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Battle continues over redistricting for Travis County Commissioners

Wednesday, August 17, 2011 by Michael Kanin

With the clock ticking toward a target decision date of Aug. 23, the Travis County Commissioners’ Court yesterday continued to delay official action on the details of its redistricting plan. However, two votes, each decided by a 3-2 margin, over the proposed boundary lines between Karen Huber‘s Pct. 3 and Margaret Gomez‘ Pct. 4, and between Ron Davis‘ Pct.1 and Sarah Eckhardt’s Pct. 2 seem to telegraph the probable direction of the court’s decision.


At Tuesday’s meeting, County Judge Sam Biscoe submitted a series of motions intended to offer more detailed instruction to the county’s redistricting consultants. He told his colleagues that he felt they should do so in order “to give an inclination today” of where they were headed. 


The resulting action found Davis and Gomez siding with Biscoe on measures that would, unless voted down next week, preserve the disputed boundaries as Gomez and Davis preferred.


“If my counting is accurate—and I was always good up to 10—a majority of the court wants to do something similar to what we have decided today,” said Biscoe.


At issue are precincts in the Shady Hollow region of southern Travis County and in the Austin Colony area in the eastern portion of the county. Shady Hollow hosts a set of residents who are angry at the court’s decision to not construct the Southwest portion of SH 45. Austin Colony is a region with a historically African-American population.


Pct. 3’s Huber presented a map that, among a number of changes to the borders of each precinct, would move sections of Shady Hollow into Gomez’ district. She told the court that she had tried to “take…into consideration what everybody wanted,” while also including some “sacrifices.”


Huber also read from a prepared statement that took the issue to a wider place. Citing recent bitterness over the national debate about the debt ceiling, Huber said that she hoped “this Commissioners’ Court shows its constituents that we actually use fairness, compromise, and friendly assistance—fine attributes, all—in (our) deliberations, especially on something as important as redistricting.”


In the statement, Huber further argued that her map raised the Hispanic population percentage in Gomez’ district to a more acceptable level.


Eckhardt used a somewhat similar argument to question the intransigence of Davis and Gomez. “I think that it is imperative that rather than doing what is right for us, we need to do what is right for the constituency,” she said. “The Voting Rights Act…requires that we maintain or improve upon the voting strength of our minority populations, most especially when we are a majority minority county—which we are now.”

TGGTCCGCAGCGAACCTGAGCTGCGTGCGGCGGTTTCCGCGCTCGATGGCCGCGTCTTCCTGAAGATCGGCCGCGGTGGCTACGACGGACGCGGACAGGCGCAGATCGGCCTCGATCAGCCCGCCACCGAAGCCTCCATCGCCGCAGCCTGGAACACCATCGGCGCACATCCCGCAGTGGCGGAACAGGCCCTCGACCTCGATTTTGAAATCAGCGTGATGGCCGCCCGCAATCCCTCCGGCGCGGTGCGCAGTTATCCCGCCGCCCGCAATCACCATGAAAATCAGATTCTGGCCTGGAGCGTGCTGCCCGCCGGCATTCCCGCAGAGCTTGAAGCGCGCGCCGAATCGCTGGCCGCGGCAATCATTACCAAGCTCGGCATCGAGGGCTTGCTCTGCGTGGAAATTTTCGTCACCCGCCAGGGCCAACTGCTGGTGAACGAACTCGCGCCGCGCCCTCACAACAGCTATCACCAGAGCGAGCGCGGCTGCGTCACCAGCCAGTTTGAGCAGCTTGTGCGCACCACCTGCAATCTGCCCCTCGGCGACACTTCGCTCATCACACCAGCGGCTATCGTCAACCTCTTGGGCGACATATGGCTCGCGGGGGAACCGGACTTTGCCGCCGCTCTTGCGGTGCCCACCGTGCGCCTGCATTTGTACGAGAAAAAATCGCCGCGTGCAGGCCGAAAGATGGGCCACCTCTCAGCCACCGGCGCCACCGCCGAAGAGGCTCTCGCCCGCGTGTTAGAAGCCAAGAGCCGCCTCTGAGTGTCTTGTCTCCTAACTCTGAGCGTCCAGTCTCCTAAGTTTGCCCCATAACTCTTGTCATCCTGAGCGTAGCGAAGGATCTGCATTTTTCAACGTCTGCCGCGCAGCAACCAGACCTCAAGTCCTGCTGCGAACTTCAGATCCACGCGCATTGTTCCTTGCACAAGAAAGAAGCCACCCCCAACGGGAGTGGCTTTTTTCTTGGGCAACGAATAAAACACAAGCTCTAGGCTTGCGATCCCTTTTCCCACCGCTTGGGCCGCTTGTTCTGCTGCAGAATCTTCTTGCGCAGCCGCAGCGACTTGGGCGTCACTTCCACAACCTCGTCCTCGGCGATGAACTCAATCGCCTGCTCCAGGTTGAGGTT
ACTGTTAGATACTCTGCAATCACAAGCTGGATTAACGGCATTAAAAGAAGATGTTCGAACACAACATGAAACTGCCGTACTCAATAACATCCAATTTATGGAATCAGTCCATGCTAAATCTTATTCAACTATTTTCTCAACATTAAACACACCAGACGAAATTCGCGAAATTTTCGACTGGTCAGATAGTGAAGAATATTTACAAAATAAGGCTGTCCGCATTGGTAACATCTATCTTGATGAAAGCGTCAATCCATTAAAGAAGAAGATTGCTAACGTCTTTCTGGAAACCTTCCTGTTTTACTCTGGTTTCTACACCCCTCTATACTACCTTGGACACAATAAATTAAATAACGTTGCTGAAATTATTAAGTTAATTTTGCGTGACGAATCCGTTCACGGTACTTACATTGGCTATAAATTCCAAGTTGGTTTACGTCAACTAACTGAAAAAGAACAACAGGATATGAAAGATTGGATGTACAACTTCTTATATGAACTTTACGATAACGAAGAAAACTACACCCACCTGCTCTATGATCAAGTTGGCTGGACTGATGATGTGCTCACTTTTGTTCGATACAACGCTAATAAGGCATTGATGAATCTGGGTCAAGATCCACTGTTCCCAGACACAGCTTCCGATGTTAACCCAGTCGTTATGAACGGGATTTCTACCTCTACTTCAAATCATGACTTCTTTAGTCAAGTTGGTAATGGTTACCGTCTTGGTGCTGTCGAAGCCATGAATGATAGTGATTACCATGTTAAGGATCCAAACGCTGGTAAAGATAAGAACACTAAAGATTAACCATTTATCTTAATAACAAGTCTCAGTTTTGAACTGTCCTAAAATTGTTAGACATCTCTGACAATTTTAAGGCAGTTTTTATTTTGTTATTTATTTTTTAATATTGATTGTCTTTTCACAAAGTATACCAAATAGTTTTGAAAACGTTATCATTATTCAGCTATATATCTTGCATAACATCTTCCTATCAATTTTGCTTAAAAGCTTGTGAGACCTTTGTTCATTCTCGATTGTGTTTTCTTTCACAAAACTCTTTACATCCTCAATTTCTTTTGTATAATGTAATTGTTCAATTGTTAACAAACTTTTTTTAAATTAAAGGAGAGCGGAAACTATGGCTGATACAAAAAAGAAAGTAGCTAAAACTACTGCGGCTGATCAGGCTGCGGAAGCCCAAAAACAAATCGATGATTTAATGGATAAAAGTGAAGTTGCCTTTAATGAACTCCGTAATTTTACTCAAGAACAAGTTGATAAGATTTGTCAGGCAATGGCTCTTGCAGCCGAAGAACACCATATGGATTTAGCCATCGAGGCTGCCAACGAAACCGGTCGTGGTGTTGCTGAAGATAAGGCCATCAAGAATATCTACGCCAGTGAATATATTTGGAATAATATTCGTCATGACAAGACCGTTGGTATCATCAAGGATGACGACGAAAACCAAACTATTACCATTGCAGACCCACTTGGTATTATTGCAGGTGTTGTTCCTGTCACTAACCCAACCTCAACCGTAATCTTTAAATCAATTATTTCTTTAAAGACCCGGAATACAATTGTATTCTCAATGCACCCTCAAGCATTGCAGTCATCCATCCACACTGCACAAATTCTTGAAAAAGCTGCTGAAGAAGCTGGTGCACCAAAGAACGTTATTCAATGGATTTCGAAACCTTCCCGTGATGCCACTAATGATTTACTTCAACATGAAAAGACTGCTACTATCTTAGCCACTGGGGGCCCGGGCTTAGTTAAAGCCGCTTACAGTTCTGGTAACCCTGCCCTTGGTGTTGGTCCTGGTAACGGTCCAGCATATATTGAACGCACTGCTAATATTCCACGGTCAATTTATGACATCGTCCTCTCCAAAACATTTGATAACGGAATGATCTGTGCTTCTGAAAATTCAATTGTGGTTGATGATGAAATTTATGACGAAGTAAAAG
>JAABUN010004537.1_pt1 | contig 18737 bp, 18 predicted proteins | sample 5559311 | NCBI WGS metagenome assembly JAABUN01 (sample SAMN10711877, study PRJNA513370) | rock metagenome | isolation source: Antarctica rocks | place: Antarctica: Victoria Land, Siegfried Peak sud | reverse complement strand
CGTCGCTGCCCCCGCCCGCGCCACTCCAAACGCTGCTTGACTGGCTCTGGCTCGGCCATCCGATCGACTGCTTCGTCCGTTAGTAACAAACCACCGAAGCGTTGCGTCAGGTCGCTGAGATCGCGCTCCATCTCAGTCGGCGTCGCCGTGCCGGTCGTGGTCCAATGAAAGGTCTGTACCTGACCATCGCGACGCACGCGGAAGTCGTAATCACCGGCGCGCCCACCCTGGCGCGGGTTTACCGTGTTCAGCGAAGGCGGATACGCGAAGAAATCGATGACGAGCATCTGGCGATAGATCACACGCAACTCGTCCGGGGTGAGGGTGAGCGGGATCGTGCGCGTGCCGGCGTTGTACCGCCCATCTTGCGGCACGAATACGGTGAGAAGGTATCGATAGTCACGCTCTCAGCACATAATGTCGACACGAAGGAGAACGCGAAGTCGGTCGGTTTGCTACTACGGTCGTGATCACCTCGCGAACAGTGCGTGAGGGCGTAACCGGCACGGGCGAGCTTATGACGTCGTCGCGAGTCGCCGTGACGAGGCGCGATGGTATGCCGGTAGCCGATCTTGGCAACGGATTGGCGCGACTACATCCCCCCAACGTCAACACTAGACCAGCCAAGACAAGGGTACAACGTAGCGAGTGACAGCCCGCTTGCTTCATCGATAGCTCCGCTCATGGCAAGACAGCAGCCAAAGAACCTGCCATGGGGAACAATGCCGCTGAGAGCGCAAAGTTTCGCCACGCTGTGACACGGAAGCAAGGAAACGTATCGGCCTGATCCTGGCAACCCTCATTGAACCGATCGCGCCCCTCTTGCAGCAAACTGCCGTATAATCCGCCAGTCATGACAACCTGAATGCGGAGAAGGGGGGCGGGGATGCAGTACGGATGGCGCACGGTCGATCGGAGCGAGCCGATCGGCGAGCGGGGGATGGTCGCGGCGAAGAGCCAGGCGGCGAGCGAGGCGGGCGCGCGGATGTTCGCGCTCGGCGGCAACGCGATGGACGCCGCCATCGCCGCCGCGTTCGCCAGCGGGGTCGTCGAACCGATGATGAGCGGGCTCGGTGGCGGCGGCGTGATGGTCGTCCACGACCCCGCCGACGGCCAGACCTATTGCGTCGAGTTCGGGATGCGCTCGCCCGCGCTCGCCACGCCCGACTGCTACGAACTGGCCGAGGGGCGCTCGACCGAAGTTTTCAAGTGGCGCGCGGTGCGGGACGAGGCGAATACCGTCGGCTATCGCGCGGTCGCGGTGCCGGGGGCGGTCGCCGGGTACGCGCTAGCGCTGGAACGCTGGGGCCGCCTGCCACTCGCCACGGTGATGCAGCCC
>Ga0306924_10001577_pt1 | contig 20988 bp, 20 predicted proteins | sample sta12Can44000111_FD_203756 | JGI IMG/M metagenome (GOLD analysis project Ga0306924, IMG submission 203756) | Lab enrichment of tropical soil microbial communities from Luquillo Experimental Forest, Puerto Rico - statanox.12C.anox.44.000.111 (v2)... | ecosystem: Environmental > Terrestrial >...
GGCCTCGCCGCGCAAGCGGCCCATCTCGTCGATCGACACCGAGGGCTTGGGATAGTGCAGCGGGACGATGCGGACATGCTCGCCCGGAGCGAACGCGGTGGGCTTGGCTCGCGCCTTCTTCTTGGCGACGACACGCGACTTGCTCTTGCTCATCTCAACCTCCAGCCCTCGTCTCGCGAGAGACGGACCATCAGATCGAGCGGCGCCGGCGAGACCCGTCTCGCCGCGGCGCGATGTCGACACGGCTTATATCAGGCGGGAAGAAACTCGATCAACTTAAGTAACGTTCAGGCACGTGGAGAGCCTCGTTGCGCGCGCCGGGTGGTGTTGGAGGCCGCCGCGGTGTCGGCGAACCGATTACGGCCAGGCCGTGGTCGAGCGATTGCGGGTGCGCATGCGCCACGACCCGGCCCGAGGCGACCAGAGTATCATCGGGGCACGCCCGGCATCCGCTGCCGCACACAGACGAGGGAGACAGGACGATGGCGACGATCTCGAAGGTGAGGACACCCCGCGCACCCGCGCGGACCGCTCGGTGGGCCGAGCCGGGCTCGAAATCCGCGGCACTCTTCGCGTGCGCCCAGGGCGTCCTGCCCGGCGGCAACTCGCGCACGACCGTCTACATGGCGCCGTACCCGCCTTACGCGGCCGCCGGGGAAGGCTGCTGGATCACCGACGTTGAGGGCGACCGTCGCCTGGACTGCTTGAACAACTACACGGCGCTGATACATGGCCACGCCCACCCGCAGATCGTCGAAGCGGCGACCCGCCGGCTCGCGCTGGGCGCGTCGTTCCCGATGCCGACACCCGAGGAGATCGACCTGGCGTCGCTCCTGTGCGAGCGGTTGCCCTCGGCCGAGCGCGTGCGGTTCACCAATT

She further noted that, “under that statistical fact” she felt that she and her colleagues have “no real policy excuse not to achieve almost perfect parity among our precincts.”


Gomez objected to her gain of Shady Hollow along racial lines. “The population of Shady Hollow is like 17 percent Hispanic,” she said. “That will go not only toward the dilution of the Hispanic population (in Precinct 4) but…there’s no commonality between those neighborhoods.”


Though Eckhardt stands to lose all of Pflugerville to Davis, she was ultimately realistic. She responded to Biscoe’s suggestion that the court had had more or less made up its mind. “That’s a good point. It may be a fight simply not worth fighting,” she said.


Huber’s vote against the SH45 effort left some of her constituents feeling as though she had gone back on a campaign promise. When the court took that action, Shady Hollow Homeowners Association Board Member Pam Baggett asked Huber if she denied that “during a fundraiser at the Umlauf Sculpture Garden that (she’d) get (her) road.”


“It’s always difficult when there’s adversity,” Huber told In Fact Daily at the time. “I’m one of those people who likes to make everybody happy. This is one of those situations where there’s no way to make everybody happy. At least right now.” (See In Fact Daily, May 12, 2010)


Gomez, Biscoe, and Eckhardt each won reelection in 2010. Huber and Davis will face the voters in 2012.


Meanwhile, a primary challenge from current Austin Independent School Board member Lori Moya may also play a role in redistricting proceedings. Moya told In Fact Daily that, as of now, any consideration of a run for a Commissioners’ Court seat would be a “distraction.”


“I’m elected to the school board and I’ve got a very big job there,” she said.


However, Moya acknowledged that she hears that “there are people in the community talking about” the possibility of her candidacy for a court seat. Moya lives in voting precinct 310, which is currently in Precinct 3. Under a handful of iterations of the redistricting map–including one from Huber and one from Eckhardt–that district would move to Precinct 4. Should Moya decide to get into a race for a court seat, that set of circumstances would pit her against Gomez.


Moya’s father, Richard, was the first Mexican-American elected to the Travis Commissioners’ Court. That was in 1970. He served in the seat currently held by Gómez until his defeat in 1986. Gómez was his administrative assistant for seven years and he supported her first bid for constable and the Pct. 4 commissioner’s seat. However, he ran against her unsuccessfully in 1998.

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